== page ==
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Last updated on April 19, 2014 at 1:20 EDT

Bali Reefs Showing Biodiversity With New Species

May 13, 2011

Scientists from the Arlington Virginia-based Conservation International have discovered eight new fish and one new coral species off the coast Indonesia’s Bali island.

Senior adviser Mark Van Nydeck Erdmann yold the AFP news agency: “We have carried out a marine survey in 33 sites around Bali island. We have identified 952 reef fish, and among them we discovered eight new species.”

The surveys were carried out off the popular tourist island’s northeast coast at Tulamben, a well-known recreational dive site, as well as Nusa Dua, Gili Manuk and Pemuteran, at depths of 10 to 70 meters.

Among the new species discovered are eels and damsels, a small, colorful fish that dart among coral branches and help give reefs their dazzling appearance and play a key role in reef ecology. The new fish species had not been named yet but they were in the genuses of Siphamia, Heteroconger, Apogon, Parapercis, Meiacanthus, Manonichthys, Grallenia and Pseudochromis.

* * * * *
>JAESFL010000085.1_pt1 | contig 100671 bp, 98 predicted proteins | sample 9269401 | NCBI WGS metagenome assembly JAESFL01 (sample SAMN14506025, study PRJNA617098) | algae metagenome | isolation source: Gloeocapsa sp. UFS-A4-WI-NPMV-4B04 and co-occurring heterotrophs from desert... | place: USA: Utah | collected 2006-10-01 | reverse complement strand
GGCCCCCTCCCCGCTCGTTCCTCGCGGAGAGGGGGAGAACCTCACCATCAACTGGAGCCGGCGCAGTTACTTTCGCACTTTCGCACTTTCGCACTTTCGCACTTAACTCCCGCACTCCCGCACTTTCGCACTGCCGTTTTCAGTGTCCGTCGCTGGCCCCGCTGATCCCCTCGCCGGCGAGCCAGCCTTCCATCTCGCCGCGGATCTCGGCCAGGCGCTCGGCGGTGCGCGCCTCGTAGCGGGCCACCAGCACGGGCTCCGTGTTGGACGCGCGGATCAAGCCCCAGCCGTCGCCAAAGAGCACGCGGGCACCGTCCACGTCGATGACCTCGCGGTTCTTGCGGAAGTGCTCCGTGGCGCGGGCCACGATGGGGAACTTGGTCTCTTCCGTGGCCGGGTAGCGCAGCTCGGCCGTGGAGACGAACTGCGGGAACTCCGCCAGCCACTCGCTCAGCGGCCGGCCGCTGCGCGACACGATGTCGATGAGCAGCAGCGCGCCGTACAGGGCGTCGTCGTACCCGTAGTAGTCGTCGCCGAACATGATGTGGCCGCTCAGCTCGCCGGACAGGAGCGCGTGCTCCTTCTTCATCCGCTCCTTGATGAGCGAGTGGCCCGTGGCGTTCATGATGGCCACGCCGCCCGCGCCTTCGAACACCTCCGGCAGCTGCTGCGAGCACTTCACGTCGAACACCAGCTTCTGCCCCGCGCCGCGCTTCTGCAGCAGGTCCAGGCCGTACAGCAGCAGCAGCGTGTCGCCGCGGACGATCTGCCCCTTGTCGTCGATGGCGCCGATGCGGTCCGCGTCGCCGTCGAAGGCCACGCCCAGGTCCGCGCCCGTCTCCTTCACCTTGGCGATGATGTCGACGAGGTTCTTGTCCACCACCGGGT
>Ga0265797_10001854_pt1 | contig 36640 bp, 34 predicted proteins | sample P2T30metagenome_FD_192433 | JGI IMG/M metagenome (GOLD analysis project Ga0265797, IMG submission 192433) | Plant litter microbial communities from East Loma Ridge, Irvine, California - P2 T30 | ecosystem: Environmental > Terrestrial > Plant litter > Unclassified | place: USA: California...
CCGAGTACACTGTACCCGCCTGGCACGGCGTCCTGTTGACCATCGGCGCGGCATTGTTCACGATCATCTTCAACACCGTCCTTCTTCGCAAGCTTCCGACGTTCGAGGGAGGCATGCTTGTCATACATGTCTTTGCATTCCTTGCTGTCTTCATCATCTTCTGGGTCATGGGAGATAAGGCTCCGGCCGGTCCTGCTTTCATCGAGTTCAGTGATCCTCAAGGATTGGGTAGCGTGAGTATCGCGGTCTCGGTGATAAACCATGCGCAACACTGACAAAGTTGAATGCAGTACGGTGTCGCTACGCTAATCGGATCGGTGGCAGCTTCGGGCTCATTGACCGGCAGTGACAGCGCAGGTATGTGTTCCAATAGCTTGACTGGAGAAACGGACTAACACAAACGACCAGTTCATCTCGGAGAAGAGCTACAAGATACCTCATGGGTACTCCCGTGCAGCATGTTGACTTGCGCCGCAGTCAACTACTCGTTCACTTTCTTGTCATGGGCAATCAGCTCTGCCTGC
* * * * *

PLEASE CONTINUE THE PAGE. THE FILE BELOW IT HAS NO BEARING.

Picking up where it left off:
The team also found a new species of Euphyllia or bubble coral during the two-week survey.

In November last year a team of scientists discovered several new species in Indonesia’s eastern Papua region, including an eyeless cave fish and a frog that carries its offspring on its back.

Indonesia is a massive archipelago of 17,000 islands which form part of the so-called Coral Triangle, an area of rich marine biodiversity deemed vital to the health of the seas and global food stocks.

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